Zoom founder Eric Yuan in New York on the day of the firm's 2019 IPO. Photo: Kena Betancur/Getty Images
Zoom agreed to step up security protections for all of its users under an agreement with the New York attorney general's office announced today.
The big picture: Zoom is keen to placate lawmakers and regulators as it deals with the increased scrutiny that has accompanied the popularity of its videoconferencing service during the coronavirus pandemic.
What's happening: Zoom has agreed to implement security measures to settle an investigation from New York AG Letitia James. They cover the following topics:
- Data security. Among other measures, the company will establish and maintain a comprehensive data security program; review code for any possible bugs that could be exploited by hackers; and step up encryption of users' information.
- Privacy. The company will add privacy controls for its free and K-12 accounts. Hosts will by default be able to require other users to enter a password or wait in a digital waiting room before joining a meeting, and they'll be able to control who can see email addresses and private messages from conferences, among other limits.
- Abuse mitigation. Zoom will explicitly ban abusive conduct based on race, religion, ethnicity, national origin, gender, or sexual orientation, and it has agreed to swiftly investigate and, if warranted, punish reported misconduct.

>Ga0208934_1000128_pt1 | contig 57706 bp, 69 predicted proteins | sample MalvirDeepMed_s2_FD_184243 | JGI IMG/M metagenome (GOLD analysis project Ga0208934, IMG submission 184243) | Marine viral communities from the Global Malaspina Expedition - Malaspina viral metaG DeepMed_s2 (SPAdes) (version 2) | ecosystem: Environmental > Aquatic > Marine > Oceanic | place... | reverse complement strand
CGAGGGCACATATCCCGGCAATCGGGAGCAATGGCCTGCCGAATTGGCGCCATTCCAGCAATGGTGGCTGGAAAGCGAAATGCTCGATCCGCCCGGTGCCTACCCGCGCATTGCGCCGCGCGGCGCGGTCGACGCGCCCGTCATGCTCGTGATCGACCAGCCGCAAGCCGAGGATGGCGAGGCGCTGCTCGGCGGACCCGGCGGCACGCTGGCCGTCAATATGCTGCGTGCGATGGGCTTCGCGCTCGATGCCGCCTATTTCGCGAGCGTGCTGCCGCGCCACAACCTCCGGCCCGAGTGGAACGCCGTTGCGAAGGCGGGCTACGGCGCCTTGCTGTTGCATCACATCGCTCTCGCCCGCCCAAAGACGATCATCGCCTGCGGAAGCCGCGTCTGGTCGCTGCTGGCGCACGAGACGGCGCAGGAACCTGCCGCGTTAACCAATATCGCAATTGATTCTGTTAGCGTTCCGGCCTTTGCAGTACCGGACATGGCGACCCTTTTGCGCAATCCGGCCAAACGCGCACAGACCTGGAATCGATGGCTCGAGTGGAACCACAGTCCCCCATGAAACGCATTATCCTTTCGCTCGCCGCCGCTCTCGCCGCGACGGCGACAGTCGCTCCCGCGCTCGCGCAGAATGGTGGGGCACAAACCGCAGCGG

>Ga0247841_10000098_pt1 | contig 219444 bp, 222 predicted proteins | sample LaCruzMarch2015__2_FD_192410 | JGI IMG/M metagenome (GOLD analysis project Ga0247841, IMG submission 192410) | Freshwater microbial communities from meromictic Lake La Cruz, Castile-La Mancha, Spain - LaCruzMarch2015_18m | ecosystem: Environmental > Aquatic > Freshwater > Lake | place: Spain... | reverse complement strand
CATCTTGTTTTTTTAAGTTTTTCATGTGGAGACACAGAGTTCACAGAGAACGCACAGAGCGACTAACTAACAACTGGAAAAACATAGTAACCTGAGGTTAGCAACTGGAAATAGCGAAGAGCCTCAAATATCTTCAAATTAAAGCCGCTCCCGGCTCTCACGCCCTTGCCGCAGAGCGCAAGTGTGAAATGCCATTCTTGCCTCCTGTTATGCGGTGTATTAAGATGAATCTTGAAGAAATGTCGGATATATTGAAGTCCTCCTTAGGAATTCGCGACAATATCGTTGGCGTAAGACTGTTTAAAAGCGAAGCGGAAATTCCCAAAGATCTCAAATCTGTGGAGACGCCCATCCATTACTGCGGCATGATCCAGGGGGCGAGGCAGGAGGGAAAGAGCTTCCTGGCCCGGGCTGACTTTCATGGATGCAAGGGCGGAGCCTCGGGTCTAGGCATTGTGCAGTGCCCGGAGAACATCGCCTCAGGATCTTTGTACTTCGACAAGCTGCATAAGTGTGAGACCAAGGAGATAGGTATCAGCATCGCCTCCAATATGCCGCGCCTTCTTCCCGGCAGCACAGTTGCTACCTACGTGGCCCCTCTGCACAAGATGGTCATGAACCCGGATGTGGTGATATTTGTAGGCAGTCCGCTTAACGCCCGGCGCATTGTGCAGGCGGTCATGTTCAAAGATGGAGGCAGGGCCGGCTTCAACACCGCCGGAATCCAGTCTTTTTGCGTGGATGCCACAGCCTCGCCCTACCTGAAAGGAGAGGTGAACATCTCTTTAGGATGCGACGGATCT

What they're saying: "We are pleased to have reached a resolution with the New York Attorney General, which recognizes the substantial work that Zoom has completed as part of our 90-day security and privacy plan," a Zoom spokesperson said in a statement.
- The changes Zoom committed to under the agreement include some the company has already announced under that 90-day plan, begun in early April.
- "Our lives have inexorably changed over the past two months, and while Zoom has provided an invaluable service, it unacceptably did so without critical security protections," James said in her own statement.
- "This agreement puts protections in place so that Zoom users have control over their privacy and security, and so that workplaces, schools, religious institutions, and consumers don’t have to worry while participating in a video call."
Context: Zoom has faced criticism over a range of issues, including security flaws, overstated claims about usage and encryption, and failures to protect users against "Zoombombing," in which strangers join open Zoom meetings to share abusive or obscene material.
- James' office opened its probe into the company in late March. Days later, New York City schools barred teachers and students from using Zoom. The city lifted that ban Wednesday after reaching its own security and privacy agreement with the company.
- Zoom has spent recent weeks building out its policy apparatus, just this week recruiting a longtime tech trade group executive as its Washington point person and naming former Trump national security adviser H.R. McMaster to its board.
Meanwhile: The company also announced Thursday that it's buying identity management firm Keybase to help build out an end-to-end-encrypted mode on meetings.